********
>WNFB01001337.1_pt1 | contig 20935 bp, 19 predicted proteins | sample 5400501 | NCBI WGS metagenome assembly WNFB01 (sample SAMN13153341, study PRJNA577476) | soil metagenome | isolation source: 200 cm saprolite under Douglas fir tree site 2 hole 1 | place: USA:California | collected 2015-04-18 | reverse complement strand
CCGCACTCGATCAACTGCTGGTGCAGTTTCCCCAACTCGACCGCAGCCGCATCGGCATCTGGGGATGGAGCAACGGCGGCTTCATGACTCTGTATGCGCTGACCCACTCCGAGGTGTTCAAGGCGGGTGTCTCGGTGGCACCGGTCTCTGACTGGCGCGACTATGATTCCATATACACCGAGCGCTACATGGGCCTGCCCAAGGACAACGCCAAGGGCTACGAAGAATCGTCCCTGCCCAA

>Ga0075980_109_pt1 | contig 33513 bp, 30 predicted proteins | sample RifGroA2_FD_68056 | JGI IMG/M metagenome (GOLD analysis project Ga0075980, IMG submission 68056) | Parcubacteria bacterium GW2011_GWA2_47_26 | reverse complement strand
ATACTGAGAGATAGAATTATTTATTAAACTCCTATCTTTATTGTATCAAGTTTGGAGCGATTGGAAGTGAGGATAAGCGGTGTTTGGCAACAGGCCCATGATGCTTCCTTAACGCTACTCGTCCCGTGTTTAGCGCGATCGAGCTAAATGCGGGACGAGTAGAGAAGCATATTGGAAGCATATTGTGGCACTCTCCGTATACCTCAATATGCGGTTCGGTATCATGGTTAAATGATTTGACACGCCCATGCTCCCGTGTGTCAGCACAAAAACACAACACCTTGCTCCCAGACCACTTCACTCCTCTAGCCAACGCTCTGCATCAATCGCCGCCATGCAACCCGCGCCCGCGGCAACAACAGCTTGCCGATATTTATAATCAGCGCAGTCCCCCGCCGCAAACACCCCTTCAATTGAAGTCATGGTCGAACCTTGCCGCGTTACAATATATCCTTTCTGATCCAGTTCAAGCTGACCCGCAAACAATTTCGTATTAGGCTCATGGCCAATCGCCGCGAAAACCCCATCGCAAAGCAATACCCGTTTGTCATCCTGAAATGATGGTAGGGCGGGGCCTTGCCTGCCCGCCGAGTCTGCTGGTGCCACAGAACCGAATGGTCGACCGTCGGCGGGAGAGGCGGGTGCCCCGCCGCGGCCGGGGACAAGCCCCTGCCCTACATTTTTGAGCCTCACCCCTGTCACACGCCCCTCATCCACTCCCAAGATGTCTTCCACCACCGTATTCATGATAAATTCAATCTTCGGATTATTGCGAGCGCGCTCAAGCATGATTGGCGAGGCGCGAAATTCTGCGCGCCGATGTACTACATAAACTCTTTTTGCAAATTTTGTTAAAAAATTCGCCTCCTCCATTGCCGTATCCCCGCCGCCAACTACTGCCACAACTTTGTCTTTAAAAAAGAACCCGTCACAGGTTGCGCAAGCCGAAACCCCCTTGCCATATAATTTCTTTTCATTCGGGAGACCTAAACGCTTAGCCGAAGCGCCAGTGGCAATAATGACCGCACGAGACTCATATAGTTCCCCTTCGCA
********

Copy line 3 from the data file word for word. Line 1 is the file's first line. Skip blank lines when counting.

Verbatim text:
>Ga0075980_109_pt1 | contig 33513 bp, 30 predicted proteins | sample RifGroA2_FD_68056 | JGI IMG/M metagenome (GOLD analysis project Ga0075980, IMG submission 68056) | Parcubacteria bacterium GW2011_GWA2_47_26 | reverse complement strand